Ninety per cent of physicians would feel comfortable getting immunized against COVID-19 today, if they could. That’s according to Doctors Manitoba vaccination survey, which saw 507 physicians respond — 75 per cent of whom are in the Winnipeg region. Some physicians indicated they would wait to allow those "more at risk" to get immunized first, according to the survey. "I would say no to the vaccine today, because I think there’s others who need it first. But I do want it when there’s enough to go around," stated one physician. Overall, physicians are supportive of the vaccine and are eager to participate in its delivery, said Dr. Cory Baillie, president of Doctors Manitoba and a rheumatologist who works at the Manitoba Clinic. Conversations with the province have begun, he said. Included in the survey results shared with media is a public poll which found that 90 per cent of people would be willing to go to their physician’s office to receive the COVID-19 vaccine. Baillie said that’s because doctors know their patients’ histories and patients trust them. Baillie also said vaccine hesitancy does exist, and the main concerns relate to how quickly vaccines have been developed, as well as there not being a lot of resources and educational material related to them. Social media hasn’t helped in that regard. "There’s no end to different theories that are available on different social media sites. Talk to your physician. Talk to a health-care provider who you can trust to get appropriate information," he said. "These vaccines were studied and are safe and our future out of the pandemic is going to be essential on getting enough Manitobans immunized." According to the survey, doctors want more information about vaccines regarding safety and effectiveness. "In the survey, and one of the things I found particularly helpful about it, was that they outlined what types of tools physicians would find most useful when it comes to vaccine information," Dr. Joss Reimer said at Monday’s provincial news conference. Reimer is a member of Manitoba’s vaccination task force. "We’re going to take the information that they provided and take that back to the task force, to start looking at how we might be able to develop, in partnership, some of those tools, because we absolutely want our physicians, our nurses, our pharmacists, and all of our other immunizers to have every tool that they need to provide accurate information to their patients, to their clients, and to help inform Manitobans about this vaccine to demonstrate how safe and effective it is," she said. Tools include fact sheets and brochures, frequently asked questions, posters, webinars, videos and podcasts. Reimer also noted that for those few patients where there might be some risks that need to be considered, it’s important physicians have the tools to be able to have that conversation with them. The Doctors Manitoba survey results can be read at bit.ly/3sDHXSU Michèle LeTourneau, Local Journalism Initiative Reporter, Brandon Sun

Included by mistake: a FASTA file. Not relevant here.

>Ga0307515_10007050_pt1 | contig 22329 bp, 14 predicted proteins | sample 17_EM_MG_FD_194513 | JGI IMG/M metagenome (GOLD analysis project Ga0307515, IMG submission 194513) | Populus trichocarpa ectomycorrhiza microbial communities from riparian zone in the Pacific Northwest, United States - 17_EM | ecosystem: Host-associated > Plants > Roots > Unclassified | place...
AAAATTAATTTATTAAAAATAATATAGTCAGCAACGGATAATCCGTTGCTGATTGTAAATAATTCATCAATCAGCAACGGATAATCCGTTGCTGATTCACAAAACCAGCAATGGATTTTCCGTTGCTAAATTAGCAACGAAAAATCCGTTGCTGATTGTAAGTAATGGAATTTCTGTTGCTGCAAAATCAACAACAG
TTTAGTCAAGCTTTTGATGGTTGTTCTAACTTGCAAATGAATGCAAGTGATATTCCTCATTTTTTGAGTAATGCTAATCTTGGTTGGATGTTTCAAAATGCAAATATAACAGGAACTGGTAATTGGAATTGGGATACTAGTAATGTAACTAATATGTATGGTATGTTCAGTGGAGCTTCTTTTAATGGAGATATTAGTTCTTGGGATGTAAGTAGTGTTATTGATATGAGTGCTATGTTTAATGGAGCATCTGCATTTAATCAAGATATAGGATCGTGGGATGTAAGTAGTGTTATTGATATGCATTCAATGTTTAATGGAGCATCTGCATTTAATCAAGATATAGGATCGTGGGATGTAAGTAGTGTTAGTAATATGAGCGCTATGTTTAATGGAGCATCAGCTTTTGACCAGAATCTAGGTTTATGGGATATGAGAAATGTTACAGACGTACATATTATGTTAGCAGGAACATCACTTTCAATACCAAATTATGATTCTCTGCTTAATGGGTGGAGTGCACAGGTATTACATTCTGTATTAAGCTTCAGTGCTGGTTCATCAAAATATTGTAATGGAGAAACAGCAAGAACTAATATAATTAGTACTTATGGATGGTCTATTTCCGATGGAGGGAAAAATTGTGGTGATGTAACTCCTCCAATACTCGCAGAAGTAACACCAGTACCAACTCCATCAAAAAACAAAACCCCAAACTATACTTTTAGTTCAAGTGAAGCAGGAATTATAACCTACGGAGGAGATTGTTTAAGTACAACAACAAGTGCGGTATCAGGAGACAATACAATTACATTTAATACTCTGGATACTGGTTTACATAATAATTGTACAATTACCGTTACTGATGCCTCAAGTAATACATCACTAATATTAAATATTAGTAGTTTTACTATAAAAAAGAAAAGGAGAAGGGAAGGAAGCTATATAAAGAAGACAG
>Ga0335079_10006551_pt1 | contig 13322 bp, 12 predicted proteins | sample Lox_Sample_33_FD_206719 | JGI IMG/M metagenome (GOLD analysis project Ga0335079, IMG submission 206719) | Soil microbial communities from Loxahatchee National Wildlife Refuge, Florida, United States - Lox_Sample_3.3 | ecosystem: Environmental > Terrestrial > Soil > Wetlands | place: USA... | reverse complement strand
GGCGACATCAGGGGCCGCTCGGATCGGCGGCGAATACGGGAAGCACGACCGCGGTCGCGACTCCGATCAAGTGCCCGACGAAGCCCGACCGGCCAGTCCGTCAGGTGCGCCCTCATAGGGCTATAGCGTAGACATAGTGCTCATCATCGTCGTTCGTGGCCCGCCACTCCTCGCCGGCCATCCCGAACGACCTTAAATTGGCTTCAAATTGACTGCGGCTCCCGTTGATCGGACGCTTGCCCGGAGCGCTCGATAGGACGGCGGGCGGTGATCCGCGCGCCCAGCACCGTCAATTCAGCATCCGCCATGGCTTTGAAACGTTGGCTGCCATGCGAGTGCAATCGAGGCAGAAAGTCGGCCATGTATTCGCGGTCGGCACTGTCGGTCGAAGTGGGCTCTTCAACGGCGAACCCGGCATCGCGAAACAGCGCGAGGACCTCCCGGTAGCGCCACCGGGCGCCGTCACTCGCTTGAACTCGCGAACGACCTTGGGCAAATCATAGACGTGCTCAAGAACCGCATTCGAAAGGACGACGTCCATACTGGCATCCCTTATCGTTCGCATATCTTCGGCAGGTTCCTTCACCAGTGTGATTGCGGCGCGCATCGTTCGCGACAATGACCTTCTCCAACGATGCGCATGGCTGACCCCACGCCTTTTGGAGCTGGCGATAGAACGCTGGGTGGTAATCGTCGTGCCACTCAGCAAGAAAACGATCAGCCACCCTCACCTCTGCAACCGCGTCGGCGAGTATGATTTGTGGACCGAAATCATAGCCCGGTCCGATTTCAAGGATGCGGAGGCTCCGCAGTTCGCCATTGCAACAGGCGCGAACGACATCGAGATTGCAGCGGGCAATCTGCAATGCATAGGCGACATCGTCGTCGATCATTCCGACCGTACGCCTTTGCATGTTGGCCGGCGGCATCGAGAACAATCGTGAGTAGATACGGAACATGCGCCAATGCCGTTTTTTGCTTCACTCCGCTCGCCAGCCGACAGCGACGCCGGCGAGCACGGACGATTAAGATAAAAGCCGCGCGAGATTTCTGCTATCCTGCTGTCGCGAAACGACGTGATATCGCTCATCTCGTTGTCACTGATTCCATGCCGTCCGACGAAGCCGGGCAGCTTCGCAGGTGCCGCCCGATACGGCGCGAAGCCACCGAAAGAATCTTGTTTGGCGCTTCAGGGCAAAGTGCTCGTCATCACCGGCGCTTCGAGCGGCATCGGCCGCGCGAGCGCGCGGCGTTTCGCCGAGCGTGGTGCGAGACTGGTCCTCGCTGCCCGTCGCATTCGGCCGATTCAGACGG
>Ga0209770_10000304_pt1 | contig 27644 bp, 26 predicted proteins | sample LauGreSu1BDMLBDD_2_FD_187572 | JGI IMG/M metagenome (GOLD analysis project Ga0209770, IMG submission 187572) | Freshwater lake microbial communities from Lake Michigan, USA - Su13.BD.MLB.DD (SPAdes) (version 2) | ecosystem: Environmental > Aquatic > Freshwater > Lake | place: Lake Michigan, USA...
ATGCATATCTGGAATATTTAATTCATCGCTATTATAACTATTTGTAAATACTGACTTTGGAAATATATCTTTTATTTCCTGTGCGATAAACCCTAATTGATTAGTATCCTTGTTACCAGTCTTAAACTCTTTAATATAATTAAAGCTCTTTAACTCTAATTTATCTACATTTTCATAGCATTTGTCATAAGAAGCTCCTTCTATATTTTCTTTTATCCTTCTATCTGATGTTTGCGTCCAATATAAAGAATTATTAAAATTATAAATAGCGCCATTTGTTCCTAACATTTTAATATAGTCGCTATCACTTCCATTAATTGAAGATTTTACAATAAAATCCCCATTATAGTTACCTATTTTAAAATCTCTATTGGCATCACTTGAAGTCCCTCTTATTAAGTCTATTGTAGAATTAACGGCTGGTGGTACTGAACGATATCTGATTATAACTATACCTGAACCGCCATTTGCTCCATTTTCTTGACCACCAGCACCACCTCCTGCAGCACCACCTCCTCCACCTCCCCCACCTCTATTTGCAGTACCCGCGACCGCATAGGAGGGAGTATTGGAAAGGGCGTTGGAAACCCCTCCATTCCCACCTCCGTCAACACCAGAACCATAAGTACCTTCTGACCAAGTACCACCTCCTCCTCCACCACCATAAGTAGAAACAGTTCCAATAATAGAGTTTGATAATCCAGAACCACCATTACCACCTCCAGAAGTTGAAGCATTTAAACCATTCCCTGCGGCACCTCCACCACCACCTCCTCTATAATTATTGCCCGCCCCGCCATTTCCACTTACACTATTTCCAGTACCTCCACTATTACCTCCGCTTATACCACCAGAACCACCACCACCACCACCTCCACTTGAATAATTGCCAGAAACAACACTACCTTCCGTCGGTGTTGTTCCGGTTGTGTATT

Indian hyperlocal courier startup Dunzo has raised $40 million from existing investor Google and others, it said on Tuesday, after seeing a surge in usage during the COVID-19 pandemic. As many Indians stayed indoors for much of 2020 because of the health crisis, Dunzo and food-delivery apps Zomato and Swiggy recorded a fresh surge in popularity. Naspers-backed Swiggy also runs a hyperlocal courier service.